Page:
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Showing posts from February, 2016

Global Adaptation Index

The ND-GAIN Index is a navigation tool that helps corporate and development leaders manage risks exacerbated by climate change such as over-crowding, food insecurity, inadequate infrastructure and civil conflicts. The Index shows a country's level of vulnerability, and the readiness of a country to successfully implement adaptation solutions. The tool is free and open-source. The Index defines vulnerability as exposure and sensitivity to climate, population, infrastructure and resource stress, as well as the country's adaptive capacity to those stresses.The Index defines readiness by social, governance and economic factors. via

Deforestation of the Amazon rainforest and Atlantic forest in Brazil

20% of the Amazon Rainforest and 88% of the Atlantic forest have been cut down.

Environmental Vulnerability Index

The Environmental Vulnerability Index (EVI) is a measurement devised by the South Pacific Applied Geoscience Commission (SOPAC), the United Nations Environment Program and others to characterize the relative severity of various types of environmental issues suffered by 243 enumerated individual nations and other geographies. The results of the EVI are used to focus on planned solutions to negative pressures on the environment, whilst promoting sustainability. The vulnerability scores for each indicator are then accumulated either into categories or sub-indices and the average calculated. An overall average of all indicators is calculated to generate the country EVI. The EVI is accumulated into three sub-indices: Hazards, Resistance, Damage.The 50 EVI indicators are also divided up in the issue categories for use as required: Climate change, Biodiversity, Water, Agriculture and fisheries,Human health aspects, Desertification, and Exposure to Natural Disasters. Indicators: 1.High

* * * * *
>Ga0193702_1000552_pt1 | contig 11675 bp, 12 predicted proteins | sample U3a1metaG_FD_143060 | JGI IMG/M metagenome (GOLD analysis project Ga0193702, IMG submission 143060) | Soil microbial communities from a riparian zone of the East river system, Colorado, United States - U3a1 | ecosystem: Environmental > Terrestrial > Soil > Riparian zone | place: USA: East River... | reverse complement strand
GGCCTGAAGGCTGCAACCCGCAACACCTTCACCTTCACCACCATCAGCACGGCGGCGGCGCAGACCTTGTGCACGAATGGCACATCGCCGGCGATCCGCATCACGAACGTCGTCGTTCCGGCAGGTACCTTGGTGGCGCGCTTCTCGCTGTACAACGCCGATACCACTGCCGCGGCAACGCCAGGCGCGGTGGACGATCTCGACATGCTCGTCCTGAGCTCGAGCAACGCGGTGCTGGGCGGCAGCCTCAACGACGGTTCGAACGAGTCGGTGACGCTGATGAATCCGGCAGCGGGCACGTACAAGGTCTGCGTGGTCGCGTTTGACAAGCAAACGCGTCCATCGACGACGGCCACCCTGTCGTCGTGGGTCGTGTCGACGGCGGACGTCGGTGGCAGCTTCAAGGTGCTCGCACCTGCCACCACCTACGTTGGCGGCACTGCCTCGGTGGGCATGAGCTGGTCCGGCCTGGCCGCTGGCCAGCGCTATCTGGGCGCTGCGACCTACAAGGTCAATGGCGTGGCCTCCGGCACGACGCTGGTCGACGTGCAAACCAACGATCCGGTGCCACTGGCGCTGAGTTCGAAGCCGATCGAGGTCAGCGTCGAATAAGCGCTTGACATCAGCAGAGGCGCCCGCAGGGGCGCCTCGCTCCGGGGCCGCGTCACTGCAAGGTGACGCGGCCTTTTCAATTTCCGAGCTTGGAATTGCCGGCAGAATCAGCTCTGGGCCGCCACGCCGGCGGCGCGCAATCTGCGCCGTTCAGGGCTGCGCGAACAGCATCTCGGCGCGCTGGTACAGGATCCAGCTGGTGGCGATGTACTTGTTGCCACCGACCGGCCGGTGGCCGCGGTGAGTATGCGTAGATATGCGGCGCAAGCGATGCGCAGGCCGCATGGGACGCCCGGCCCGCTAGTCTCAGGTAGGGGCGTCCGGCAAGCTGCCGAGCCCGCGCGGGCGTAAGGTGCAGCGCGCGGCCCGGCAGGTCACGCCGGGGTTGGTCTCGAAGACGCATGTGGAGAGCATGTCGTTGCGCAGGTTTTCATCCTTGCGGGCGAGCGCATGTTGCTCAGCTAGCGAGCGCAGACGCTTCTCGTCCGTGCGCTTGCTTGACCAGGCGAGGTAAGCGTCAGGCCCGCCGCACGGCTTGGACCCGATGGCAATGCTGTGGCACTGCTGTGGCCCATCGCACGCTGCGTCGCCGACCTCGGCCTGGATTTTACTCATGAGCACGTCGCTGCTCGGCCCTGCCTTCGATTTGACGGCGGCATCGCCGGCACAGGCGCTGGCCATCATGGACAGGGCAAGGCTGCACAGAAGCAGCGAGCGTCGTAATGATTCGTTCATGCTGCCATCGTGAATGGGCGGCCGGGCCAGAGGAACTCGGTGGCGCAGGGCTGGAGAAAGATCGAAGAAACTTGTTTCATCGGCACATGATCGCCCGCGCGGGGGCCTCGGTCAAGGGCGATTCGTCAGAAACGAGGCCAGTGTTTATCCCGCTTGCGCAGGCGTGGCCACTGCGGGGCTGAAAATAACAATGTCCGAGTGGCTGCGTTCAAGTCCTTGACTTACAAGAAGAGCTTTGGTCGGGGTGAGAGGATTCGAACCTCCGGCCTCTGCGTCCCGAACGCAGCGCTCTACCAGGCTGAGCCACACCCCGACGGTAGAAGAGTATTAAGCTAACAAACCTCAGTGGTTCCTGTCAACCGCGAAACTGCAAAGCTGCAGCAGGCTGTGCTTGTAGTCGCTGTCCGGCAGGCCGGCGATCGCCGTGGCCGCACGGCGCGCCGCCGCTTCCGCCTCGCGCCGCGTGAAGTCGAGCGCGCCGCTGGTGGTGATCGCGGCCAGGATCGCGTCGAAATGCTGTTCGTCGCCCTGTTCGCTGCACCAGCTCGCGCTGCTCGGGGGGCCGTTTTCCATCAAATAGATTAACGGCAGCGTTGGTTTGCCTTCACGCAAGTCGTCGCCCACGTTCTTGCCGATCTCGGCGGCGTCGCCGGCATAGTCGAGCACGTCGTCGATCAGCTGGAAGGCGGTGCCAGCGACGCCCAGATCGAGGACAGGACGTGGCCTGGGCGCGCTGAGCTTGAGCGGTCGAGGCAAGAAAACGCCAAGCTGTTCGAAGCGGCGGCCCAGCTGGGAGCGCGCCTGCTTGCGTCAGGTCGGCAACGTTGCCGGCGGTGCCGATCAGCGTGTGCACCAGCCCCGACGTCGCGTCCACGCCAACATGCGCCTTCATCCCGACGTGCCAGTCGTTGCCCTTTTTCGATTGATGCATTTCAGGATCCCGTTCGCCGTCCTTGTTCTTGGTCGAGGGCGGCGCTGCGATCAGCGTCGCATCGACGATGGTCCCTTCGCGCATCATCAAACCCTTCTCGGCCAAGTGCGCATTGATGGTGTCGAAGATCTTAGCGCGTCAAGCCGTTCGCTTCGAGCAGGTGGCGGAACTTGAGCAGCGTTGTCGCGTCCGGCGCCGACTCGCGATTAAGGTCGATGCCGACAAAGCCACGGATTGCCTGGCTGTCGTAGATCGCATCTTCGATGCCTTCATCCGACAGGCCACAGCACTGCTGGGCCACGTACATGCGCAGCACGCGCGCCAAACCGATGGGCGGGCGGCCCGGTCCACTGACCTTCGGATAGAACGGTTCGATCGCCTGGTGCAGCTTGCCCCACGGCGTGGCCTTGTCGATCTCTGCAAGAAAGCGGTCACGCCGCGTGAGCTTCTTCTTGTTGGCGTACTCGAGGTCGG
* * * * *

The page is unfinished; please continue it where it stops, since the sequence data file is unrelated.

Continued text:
Global map of the average amount of time that live biomass carbon and dead organic carbon spend in carbon reservoirs around the world, in years

Credits: A. Anthony Bloom New, detailed maps of the world’s natural landscapes created using NASA satellite data could help scientists better predict the impacts of future climate change. The maps of forests, grasslands and other productive ecosystems provide the most complete picture yet of how carbon from the atmosphere is reused and recycled by Earth’s natural ecosystems. Scientists at the University of Edinburgh, Scotland, United Kingdom; NASA’s Jet Propulsion Laboratory, Pasadena, California; and Wageningen University, Netherlands, used a computer model to analyze a decade of satellite and field study data from 2001 to 2010. The existing global maps of vegetation and fire activity they studied were produced from data from NASA’s Terra, Aqua and ICESat spacecraft. The researchers then constructed maps that show where -- and for how long -- carbon is stored in plants, trees and soils. The maps reveal how the biological properties of leaves, roots and wood in dif

Map of continents if all the ice melted (sea level +67 m)

Europe Asia North America South America Africa Australia Antarctica Via National Geographic